Adam Juras

@jurasadam

The concerning trend of facilitator PMs

Dilbert already knew it in 1994

You’re probably well-aware of the trend that the product manager’s role is shifting from being a decision-maker to a facilitator.

It’s annoying to say the least, but when taken to the extreme it can lead to a culture that lacks decisions, which is actually taking a decision to not decide. This paralysis is a recipe for failure.

But before crying wolf, let me go back one step.

My voice may not be popular in this matter. People more knowledgeable than me write about how the modern PM’s role should shift to “serve and catalyze” instead of “own and manage”. “Facilitate and build frameworks” instead of “decide”. You’ve probably heard it yourself.

John Cutler wrote an interesting story about it and although I do agree with most of his points, the “facilitator” part is worrying.

Yes, but

I do see the need and huge leverage of a skilled facilitator in every team. It’s part of our job. I also get that the shift comes as a reaction to the times when the PM was an authoritarian decision-maker. But let’s not fall into extremes and go all the way to a situation where everyone is happily distributing the responsibility of making decisions, or in this case the lack thereof.

Yes, the PM’s job is to involve the whole team and find solutions together, but she also needs to show responsibility and sometimes take over the lead.

When group decisions can be a bad idea

Here’s my shortlist:

1. High complexity

There are tons of factors to be considered simultaneously. Not everyone can wrap their heads around all of them while working on tasks that require deep focus, like coding.

2. Picking the option that sucks the least

A group usually doesn’t decide for the best option, but for the one that has the least opposers. Great products are not born out of compromises.

3. Specialization

Every team-member should understand the business behind the product and is expected to contribute to shaping it, but as a product manager you invest far more time into strategy and monetization than anyone else.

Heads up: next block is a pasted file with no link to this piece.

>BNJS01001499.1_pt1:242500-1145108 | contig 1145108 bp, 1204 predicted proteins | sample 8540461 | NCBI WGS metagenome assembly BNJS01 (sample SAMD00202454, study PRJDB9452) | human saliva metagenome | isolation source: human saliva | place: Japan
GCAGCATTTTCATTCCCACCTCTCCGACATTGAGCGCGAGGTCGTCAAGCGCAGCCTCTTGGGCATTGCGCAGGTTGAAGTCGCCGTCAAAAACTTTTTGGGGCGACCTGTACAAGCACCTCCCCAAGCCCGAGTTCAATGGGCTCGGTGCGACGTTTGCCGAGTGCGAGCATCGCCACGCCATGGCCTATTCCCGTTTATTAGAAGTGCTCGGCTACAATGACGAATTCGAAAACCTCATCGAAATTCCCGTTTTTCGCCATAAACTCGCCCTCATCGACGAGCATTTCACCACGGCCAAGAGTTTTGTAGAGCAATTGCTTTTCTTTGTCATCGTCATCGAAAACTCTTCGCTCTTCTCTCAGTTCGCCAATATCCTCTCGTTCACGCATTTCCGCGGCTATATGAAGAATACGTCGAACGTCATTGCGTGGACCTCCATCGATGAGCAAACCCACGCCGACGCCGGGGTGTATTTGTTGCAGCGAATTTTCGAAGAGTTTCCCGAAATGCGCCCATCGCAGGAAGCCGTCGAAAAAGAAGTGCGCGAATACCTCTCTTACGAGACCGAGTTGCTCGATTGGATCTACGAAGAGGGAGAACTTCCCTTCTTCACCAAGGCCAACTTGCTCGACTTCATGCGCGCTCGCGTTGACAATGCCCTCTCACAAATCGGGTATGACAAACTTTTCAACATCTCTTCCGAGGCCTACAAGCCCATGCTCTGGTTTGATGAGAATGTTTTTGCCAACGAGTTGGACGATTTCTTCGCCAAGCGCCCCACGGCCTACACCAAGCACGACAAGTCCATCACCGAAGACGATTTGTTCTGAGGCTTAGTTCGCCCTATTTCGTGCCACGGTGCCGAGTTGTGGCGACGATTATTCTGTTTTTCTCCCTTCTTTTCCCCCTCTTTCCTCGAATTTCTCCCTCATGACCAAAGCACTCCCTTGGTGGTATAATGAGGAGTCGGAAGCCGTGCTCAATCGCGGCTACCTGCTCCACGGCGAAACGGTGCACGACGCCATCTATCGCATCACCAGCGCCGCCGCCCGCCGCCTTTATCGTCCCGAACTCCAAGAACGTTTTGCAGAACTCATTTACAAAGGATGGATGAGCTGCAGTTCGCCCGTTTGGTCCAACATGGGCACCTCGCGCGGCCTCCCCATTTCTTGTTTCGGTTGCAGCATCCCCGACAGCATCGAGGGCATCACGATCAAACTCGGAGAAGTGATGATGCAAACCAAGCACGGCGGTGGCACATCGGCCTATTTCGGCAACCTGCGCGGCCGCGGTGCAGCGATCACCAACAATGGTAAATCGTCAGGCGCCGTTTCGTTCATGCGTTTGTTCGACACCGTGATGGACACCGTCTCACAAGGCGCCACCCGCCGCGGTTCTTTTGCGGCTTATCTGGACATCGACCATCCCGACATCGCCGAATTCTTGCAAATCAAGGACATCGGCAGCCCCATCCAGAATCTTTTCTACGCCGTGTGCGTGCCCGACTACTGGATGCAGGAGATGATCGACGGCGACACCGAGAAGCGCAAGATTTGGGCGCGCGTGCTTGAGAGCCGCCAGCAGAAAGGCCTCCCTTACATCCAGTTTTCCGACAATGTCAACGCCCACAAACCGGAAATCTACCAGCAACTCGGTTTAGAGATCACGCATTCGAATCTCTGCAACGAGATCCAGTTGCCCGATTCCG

If you wish, UI design is a good analogy. Everyone should pitch in, especially the developers so that they can point out technical constraints, but in the end the designer is responsible to deliver a great UI. To take the analogy further, the PM is the ultimate Product Designer.

4. Smart people find lots of problems

Most unicorns started as ideas that sounded terrible at the beginning. A highly smart team is very good to point out 10 reasons why it won’t work. This can be a safety-net, but it can be a blocker too.

5. Speed

The more people are in a decision-making team, the more time it takes to get to a consensus.

It’s not either-or.
For every situation the PM should decide when to be firm and hold on to an idea, when to empower a single individual to take the lead, and when to stay back and let the team decide. This is much more than facilitating.

“Why you should believe me”

PMs tend to have a diverse past. At some point in their careers they might have been engineers, designers, marketeers, sales agents, project managers, business analysts or even bankers and lawyers. They got into Product Management as their second role the soonest, but it’s more commonly their fourth or fifth role.

They often co-founded at least one startup and got their hands dirty on every part of a business.

Yes, this diversity puts them into a spot that is best-suited to facilitate whatever needs to be facilitated. But it also makes product managers the ones you can rely on to define strategies and to make hard calls. They are the ones who have the whole picture for taking decisions: from stakeholders to users, from “NPS” goals to revenue targets.

Sometimes someone has to make a gut call. Someone needs to come up with that long-term vision. Someone has to “sell” this vision to the whole team.

Sometimes someone has to step up.

And the person who is expected to do this is the Product Manager.

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